ADHD Teaching Strategies for Preschoolers

Instructor: Abigail Cook
Preschoolers with ADHD can present many challenges in a classroom. This lesson reviews a few different strategies teachers can use to help their students focus and stay on task.

Helping a Child with ADHD Succeed

Ryder is a four-year-old boy who attends Sunshine Preschool. He enjoys going to school with his friends, and loves his teacher Ms. Melissa. His favorite part of school is recess where he gets to play on the playground, run outside or play catch. Ms. Melissa loves Ryder's energy and fun personality, but she has a difficult time getting Ryder to focus in class. Ryder has recently been diagnosed with ADHD and has some challenging behaviors that make it difficult for him to participate appropriately.

Ryder is quick to blurt out answers in class, does not share with other kids, and rarely sits in his seat when asked. While the rest of the class will get their backpacks when asked, or sit and practice writing their names, Ryder is frequently in the wrong seat, running to get a drink, or looking out the window. Ms. Melissa decides to do some research on ADHD to find out how she can help Ryder succeed in preschool.

Understanding ADHD

Attention Deficit Hyperactivity Disorder (ADHD) is a common disorder that affects a child's ability to focus. Some of the typical symptoms of ADHD include:

  • Impulsive behaviors
  • Difficulty finishing a task
  • Easily distracted and forgetful
  • Trouble sitting still
  • Difficulty following directions

Children with ADHD often need strategic intervention to be successful in school. Young students like Ryder have a better chance at coping with their challenges when they get the help they need in preschool or the early years of elementary school.

Strategies for Teaching Students With ADHD

As you read through the strategies in this section, you will find that most of these ideas are good teaching practices for any student, not just those with ADHD. All your students will benefit from these simple changes in your routine or additions to your instruction.

Use a Timer

Setting a timer for activities helps motivate students to work quickly. This may help those who get distracted easily. A simple kitchen timer or a timer on your phone will work. Make sure you put the clock where students can visibly see the time running out.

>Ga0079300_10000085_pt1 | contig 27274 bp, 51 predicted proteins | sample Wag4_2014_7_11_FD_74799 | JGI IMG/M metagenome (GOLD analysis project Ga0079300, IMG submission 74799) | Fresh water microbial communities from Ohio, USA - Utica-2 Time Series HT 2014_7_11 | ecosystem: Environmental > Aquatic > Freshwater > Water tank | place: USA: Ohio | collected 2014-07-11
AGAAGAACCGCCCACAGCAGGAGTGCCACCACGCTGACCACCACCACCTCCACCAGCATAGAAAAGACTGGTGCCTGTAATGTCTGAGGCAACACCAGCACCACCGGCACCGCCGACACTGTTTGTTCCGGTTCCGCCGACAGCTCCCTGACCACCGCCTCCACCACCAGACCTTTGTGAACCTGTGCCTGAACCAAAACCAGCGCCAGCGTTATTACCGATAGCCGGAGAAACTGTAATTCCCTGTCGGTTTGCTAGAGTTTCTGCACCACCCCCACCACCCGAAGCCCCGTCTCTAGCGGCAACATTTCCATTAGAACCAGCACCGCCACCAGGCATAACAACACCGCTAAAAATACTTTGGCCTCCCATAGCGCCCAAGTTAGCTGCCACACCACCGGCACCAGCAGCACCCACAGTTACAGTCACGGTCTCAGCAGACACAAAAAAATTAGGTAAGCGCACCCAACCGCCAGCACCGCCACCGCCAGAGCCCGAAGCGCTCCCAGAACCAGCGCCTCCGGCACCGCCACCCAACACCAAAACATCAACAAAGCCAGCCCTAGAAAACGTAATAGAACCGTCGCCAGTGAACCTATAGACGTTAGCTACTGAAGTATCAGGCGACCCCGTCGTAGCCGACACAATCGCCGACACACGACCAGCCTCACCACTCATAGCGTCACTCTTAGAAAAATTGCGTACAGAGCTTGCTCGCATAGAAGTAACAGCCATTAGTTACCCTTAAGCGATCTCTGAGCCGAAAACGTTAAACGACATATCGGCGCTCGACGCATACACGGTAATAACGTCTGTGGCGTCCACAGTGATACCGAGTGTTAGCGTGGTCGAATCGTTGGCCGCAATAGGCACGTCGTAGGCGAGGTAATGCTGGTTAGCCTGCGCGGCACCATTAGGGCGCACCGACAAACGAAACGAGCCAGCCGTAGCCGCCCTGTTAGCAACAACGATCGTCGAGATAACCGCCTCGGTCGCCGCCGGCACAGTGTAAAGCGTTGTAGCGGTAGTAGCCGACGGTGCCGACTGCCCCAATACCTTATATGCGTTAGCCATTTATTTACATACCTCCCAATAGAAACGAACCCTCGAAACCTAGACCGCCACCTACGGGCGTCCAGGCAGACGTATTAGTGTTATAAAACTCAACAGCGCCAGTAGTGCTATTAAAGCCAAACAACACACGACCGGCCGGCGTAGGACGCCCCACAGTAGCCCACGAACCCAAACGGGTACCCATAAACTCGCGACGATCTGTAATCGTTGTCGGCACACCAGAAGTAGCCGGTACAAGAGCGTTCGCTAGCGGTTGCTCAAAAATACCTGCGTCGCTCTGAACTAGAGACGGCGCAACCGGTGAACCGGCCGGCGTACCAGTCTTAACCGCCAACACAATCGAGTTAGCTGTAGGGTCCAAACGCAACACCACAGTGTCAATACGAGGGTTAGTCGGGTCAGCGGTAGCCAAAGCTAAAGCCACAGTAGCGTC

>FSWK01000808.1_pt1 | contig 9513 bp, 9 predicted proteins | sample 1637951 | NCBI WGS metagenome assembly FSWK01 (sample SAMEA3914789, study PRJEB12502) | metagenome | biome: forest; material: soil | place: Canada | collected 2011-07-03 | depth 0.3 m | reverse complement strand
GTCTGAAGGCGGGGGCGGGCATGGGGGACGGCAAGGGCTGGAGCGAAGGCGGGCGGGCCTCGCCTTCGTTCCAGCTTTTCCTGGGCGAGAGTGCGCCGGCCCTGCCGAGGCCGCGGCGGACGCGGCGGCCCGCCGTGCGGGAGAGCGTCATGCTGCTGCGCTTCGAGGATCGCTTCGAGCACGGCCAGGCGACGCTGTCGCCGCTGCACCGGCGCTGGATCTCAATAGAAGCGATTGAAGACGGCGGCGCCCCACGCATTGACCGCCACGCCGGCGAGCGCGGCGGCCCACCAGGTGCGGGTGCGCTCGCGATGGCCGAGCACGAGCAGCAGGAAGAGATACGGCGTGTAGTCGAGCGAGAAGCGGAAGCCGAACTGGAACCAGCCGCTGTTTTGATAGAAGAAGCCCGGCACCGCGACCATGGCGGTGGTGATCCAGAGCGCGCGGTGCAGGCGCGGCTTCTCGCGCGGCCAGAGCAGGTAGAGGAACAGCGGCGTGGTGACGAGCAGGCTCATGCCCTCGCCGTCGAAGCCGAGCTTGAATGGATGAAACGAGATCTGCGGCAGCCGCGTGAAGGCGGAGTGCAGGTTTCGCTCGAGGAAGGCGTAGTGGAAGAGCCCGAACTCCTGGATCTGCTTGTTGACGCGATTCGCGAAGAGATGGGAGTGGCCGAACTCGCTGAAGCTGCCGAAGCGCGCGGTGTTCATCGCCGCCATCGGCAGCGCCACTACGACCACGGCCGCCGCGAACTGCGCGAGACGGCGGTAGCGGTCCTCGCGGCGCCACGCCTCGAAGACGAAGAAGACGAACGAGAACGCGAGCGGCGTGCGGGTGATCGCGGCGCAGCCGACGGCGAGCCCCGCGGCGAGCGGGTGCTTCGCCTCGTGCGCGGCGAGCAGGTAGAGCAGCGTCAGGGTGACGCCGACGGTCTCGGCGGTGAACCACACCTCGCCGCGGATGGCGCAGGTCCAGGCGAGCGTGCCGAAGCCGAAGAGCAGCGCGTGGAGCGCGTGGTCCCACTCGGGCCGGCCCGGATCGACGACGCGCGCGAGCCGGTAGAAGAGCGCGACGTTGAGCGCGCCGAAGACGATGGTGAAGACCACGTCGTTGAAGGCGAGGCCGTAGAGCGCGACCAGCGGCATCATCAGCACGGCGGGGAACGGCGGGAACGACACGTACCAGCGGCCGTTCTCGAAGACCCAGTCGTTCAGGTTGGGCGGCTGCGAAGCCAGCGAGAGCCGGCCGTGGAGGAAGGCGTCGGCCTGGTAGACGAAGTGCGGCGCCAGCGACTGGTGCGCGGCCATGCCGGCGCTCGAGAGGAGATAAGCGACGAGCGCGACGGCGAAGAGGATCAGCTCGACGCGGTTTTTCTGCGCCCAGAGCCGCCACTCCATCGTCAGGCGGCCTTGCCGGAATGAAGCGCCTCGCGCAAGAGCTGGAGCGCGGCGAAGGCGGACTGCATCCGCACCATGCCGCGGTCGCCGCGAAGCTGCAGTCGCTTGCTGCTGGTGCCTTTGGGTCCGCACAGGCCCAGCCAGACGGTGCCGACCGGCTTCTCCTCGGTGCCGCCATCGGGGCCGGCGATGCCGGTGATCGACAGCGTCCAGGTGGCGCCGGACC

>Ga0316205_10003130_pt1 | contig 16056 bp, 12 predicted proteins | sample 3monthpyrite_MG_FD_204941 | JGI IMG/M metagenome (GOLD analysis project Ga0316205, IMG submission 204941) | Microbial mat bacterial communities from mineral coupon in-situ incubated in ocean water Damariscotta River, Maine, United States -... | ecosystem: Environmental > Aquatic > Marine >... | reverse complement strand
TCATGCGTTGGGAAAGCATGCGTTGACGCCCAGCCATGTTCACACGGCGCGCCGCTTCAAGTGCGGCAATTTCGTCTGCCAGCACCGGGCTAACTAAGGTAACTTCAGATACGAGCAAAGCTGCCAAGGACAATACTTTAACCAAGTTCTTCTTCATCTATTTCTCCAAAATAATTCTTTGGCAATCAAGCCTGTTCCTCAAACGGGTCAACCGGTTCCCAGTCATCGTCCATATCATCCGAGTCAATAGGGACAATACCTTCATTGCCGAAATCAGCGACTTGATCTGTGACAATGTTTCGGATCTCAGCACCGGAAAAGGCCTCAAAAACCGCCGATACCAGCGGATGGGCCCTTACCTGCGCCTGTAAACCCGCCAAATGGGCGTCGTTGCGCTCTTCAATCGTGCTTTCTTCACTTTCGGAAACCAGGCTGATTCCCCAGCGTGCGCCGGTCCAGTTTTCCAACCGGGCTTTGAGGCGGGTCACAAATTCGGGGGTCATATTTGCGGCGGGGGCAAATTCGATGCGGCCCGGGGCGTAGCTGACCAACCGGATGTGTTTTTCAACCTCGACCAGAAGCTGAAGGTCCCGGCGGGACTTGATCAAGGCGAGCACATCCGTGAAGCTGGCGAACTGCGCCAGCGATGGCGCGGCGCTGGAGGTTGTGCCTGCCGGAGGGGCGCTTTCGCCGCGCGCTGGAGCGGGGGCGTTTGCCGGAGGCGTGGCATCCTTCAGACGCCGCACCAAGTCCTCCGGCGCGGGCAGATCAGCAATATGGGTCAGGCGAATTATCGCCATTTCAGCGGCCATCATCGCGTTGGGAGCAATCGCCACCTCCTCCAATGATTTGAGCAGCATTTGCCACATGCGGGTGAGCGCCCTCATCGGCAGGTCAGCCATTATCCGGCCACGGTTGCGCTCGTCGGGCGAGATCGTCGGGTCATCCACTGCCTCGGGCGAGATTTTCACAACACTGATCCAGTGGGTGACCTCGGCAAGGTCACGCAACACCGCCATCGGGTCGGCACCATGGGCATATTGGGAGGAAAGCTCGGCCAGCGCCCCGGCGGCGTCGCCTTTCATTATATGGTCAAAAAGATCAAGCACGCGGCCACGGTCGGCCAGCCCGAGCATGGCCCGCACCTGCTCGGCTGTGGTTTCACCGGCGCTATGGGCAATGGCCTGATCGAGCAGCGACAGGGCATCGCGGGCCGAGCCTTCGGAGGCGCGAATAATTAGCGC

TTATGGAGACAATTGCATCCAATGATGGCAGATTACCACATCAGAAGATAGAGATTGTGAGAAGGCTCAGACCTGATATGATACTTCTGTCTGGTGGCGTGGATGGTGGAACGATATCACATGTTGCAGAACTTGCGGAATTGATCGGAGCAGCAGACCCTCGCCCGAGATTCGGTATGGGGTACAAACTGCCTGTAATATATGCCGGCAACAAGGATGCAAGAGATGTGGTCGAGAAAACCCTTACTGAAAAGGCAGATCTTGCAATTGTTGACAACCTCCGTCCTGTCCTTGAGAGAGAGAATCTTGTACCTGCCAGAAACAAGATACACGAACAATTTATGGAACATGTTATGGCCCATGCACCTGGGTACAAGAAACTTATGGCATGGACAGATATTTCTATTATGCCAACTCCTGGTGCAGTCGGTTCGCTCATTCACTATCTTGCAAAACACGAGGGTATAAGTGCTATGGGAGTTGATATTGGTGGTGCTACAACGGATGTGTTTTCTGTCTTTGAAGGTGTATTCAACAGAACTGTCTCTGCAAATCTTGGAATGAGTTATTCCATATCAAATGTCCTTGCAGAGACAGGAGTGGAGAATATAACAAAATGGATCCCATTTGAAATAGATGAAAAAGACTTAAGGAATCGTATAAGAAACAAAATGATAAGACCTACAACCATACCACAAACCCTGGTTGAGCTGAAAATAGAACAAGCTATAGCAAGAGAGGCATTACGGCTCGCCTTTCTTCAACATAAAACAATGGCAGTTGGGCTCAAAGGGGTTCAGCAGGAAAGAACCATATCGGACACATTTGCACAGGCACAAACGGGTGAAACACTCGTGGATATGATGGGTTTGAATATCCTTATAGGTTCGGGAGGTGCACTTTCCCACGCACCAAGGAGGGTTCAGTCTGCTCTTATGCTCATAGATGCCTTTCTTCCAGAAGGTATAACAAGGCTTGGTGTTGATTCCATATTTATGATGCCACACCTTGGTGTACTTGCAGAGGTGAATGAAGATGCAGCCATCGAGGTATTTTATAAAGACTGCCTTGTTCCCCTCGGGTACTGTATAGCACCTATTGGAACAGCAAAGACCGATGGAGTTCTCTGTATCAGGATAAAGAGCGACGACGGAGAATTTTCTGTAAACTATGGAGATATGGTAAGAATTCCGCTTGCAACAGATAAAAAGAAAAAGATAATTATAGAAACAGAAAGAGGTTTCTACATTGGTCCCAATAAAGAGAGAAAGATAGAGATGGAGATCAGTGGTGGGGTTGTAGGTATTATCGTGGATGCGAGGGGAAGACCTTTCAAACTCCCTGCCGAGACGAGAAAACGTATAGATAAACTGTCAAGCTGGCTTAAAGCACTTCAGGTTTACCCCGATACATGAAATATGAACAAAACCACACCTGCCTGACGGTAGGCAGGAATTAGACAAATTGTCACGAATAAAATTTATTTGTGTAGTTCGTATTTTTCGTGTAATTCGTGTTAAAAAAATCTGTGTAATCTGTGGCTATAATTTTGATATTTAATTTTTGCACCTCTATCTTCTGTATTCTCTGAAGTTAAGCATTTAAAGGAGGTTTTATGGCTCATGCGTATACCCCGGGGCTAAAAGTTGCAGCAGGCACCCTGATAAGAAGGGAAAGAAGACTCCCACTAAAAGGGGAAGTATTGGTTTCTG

Ms. Melissa sets a timer on her cellphone for a variety of activities in her class. She notices that Ryder will stand at the art table and work on his projects until time runs out. Knowing that there is an end to each activity helps Ryder comply even when he doesn't want to do something, like counting or puzzles. Here are a few other activities where a timer is used:

  • To transition from one activity to another, for example, 'you have one minute to put your crayons away and come sit on the rug'
  • For bathroom and drinking fountain breaks
  • Morning yoga

Set a Routine

Having a reliable routine makes it easier for students to predict what is coming next. This helps them transition to new activities, and anticipate what will happen later in the day.

Ryder does better when he knows what to expect. Ms. Melissa puts a daily schedule up on the board and reviews it each morning during circle time. Her students learn the general routine for the school day and know that, for example, when yoga ends it will be circle time.

Here is an example of Ms. Melissa's preschool routine:

  1. Play time
  2. Yoga
  3. Circle time
  4. Rotations
  5. Recess
  6. Snack
  7. Story time
  8. Rotations
  9. Goodbye song
  10. Go home

Avoid Distractions

Kids can get distracted by almost anything. Looking out the window, background music, chatter, clutter, and even too many decorations in a room can cause a child to lose focus.

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